Playgrounds are frontiers, as slides have become mountains to climb. Showing him how to shake hands, greet people and offer kisses, new kids and adults are practice partners for social exchanges and graces. Maceo’s ever-wandering gaze tells me to keep introducing new sights to his thirsty eyes. Our trips to the local libraries have churned from me reading to Keith to now him selecting his own books and “reading” back to me. He holds his favorite books (“Not the Hippopotamus,” “1,2,3 Peas” and “Uptown”)and retells their stories to me. During meals, each teaches me when they need help, and when they need me to witness their stumbles and accomplishments. The day closes with Daddy. If still awake, Keith bolts from his bed to storm Kerwin with shouts, giggles, a recounting of his day, hugs, and tickles. Maceo hurls arms and legs in agitated affirmation as Daddy gleefully peers over crib rail. Maceo and Kerwin have their times throughout the night. As our little one vociferously interrupts the night, Kerwin answers with warmed bottles and persistent cuddles. The “night shift” belongs to the two of them.
And there are the lessons I am learning from the boys’ own interactions that do not require my direct hand or intervention. By example, Keith is instructing me in what it means to him to be a big brother. Thus far, it means to be outwardly caring, doting, and attentive. One time Maceo was crying, and my hands were deep in raw meat prepping for dinner, Keith came from his play in the living room, popped Maceo’s pacifier in his mouth, and declared, “Baby calm.” When in play on the floor, Keith will suddenly wrap his arms around little brother and bless him with kisses. He will offer toys to Maceo or show him what he is doing. Maceo is teaching me to allow him to reach out to his brother. Maceo will burst into jolts and pants when Keith is near, cuing me to bring him closer to Keith to see what he is doing and share in it. Of course, there are the head bunts, rough play and horsing around that we have to manage and redirect, but in all, they teach clearly they know themselves to be brothers and expect the space to exercise as such.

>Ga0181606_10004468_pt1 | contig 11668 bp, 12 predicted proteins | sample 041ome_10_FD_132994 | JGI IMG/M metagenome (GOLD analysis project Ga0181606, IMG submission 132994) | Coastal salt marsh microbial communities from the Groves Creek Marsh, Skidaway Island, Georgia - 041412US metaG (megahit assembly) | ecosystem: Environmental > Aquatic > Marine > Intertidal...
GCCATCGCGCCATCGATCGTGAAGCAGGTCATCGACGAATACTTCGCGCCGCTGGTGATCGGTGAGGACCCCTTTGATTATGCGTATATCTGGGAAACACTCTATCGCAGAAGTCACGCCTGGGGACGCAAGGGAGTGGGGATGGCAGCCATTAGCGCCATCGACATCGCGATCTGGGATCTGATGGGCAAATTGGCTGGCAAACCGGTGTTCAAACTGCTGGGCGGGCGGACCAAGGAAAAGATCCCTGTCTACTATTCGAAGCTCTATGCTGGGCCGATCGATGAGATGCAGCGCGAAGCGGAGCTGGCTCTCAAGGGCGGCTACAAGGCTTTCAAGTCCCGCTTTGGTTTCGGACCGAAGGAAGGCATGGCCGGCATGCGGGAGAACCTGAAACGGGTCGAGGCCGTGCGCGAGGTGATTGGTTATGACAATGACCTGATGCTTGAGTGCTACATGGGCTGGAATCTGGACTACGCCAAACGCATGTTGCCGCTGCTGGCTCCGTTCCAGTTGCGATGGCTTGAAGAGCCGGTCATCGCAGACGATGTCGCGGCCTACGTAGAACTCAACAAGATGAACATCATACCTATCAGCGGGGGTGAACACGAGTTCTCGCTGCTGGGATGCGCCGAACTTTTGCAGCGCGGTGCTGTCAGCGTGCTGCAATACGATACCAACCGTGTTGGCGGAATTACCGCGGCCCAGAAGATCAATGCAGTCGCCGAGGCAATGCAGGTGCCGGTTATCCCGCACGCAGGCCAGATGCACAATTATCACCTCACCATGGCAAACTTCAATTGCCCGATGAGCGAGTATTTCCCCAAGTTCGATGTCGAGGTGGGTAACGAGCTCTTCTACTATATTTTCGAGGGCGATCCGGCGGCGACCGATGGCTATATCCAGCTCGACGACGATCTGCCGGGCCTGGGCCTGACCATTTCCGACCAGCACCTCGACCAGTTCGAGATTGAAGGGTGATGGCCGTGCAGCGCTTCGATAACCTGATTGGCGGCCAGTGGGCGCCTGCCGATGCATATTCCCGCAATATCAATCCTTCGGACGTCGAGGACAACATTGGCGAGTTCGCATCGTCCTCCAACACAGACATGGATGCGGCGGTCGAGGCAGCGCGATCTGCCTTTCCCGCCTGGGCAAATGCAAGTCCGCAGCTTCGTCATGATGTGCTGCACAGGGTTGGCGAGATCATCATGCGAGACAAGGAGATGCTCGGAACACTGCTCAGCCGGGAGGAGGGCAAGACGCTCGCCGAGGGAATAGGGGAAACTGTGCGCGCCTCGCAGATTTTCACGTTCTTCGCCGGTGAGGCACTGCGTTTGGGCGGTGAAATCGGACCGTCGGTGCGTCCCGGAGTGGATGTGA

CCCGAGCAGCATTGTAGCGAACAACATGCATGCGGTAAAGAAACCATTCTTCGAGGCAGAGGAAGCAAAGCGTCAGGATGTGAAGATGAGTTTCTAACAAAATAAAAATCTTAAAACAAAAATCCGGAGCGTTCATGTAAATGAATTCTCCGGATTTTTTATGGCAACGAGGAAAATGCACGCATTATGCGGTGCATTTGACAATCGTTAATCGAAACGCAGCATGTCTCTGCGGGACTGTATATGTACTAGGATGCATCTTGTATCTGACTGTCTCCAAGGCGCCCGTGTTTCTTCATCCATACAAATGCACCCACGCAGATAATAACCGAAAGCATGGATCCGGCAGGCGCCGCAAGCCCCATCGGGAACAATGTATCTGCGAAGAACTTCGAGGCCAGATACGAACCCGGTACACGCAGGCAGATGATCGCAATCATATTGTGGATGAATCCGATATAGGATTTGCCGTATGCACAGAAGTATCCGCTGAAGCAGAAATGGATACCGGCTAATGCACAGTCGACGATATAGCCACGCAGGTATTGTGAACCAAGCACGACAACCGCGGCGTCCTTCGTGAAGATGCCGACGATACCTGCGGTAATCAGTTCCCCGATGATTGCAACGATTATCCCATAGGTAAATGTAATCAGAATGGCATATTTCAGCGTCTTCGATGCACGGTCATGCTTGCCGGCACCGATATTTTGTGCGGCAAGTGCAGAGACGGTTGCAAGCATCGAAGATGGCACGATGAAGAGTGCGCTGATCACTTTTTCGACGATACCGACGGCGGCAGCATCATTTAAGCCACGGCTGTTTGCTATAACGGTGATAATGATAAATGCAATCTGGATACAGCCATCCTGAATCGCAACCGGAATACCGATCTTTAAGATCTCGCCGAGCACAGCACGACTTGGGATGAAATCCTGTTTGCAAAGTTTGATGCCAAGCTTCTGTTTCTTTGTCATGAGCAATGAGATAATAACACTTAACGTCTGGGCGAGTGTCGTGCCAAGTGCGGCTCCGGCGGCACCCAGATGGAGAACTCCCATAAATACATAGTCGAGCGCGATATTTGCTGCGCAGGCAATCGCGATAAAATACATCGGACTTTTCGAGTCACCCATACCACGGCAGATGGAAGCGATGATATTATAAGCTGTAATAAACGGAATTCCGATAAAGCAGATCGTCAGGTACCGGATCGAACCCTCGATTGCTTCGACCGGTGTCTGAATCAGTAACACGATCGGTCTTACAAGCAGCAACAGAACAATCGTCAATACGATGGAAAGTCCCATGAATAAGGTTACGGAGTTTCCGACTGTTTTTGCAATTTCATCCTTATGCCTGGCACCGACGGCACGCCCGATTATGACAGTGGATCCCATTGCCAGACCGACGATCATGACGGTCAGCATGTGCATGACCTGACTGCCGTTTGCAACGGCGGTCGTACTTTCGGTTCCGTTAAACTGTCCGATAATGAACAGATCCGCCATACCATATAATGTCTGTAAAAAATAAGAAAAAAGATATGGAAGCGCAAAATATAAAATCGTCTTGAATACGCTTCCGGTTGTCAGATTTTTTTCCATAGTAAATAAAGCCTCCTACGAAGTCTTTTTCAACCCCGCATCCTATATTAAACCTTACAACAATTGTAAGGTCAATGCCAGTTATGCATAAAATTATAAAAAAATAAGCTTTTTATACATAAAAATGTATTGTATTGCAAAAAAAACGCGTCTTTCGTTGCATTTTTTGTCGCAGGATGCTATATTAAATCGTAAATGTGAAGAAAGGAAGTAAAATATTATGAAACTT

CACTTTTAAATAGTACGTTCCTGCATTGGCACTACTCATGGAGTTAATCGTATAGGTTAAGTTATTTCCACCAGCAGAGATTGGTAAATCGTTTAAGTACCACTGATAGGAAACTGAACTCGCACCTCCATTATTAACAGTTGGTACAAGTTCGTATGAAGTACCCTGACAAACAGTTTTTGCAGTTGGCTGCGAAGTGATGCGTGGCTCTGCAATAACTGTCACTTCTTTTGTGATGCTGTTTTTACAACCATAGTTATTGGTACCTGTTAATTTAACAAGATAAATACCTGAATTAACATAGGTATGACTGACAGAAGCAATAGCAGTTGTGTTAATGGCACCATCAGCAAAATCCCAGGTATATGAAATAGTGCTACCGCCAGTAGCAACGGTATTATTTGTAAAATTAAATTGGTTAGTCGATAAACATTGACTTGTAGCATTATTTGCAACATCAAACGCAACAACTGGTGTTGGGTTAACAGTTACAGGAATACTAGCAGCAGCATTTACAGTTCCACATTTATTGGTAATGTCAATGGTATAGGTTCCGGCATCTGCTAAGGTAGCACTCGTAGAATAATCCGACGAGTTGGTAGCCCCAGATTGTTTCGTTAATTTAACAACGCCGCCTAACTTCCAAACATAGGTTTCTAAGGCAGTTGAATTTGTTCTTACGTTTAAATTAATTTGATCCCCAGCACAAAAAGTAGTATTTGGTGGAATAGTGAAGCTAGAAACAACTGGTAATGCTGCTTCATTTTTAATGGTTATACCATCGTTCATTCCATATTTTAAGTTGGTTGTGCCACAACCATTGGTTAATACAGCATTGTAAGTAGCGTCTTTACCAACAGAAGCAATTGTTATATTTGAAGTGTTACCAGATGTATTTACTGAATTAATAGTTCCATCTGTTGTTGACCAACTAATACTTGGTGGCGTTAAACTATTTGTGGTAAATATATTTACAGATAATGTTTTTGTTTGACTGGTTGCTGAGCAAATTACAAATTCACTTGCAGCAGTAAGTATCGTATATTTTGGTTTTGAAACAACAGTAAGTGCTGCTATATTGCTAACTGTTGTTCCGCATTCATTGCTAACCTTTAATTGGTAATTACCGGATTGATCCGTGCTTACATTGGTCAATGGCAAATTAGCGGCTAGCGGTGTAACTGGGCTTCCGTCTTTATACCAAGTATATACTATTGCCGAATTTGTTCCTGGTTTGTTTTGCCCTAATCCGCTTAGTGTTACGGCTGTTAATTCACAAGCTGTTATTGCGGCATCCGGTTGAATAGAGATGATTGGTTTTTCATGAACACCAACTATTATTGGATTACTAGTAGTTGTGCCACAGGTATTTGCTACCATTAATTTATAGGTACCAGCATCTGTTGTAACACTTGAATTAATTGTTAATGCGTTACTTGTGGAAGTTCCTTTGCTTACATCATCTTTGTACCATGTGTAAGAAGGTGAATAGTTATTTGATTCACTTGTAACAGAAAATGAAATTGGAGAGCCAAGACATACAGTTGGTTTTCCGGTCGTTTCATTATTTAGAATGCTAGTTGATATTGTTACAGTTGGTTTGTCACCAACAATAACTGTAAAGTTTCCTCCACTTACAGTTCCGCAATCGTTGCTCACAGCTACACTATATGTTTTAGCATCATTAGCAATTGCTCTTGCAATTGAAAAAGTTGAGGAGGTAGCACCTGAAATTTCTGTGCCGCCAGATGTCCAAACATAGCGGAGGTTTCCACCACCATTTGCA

Yes, the daily loving and nurturing of children is physical work. Those constant hugs they rely on. The carrying on hip because they prefer the view of the world from over your shoulder. The tennis volley they adore when pressed heart to heart. The cradling to sleep they command because your fleshy arms are a better fortress than any wooden crib. But the submission to this work yields what I hope a tapestry they will live to trust.
And then turnkey.
Open. Close. Come and see what I expose,
A collage of numbers and coins
For little readers to roam and explore.
The rhyme of numbers, the march of peas,
To bedazzle young learners on their knees
Learning numbers and the letter Z.
Stack upon stair a stair I become
To climb into books, thicker and older ones
Whose wisdom offer doors to the sun.
When outgrown, left to rest
On bottom of bookshelf, awaiting new chest,
To become home. To beckon. To bless.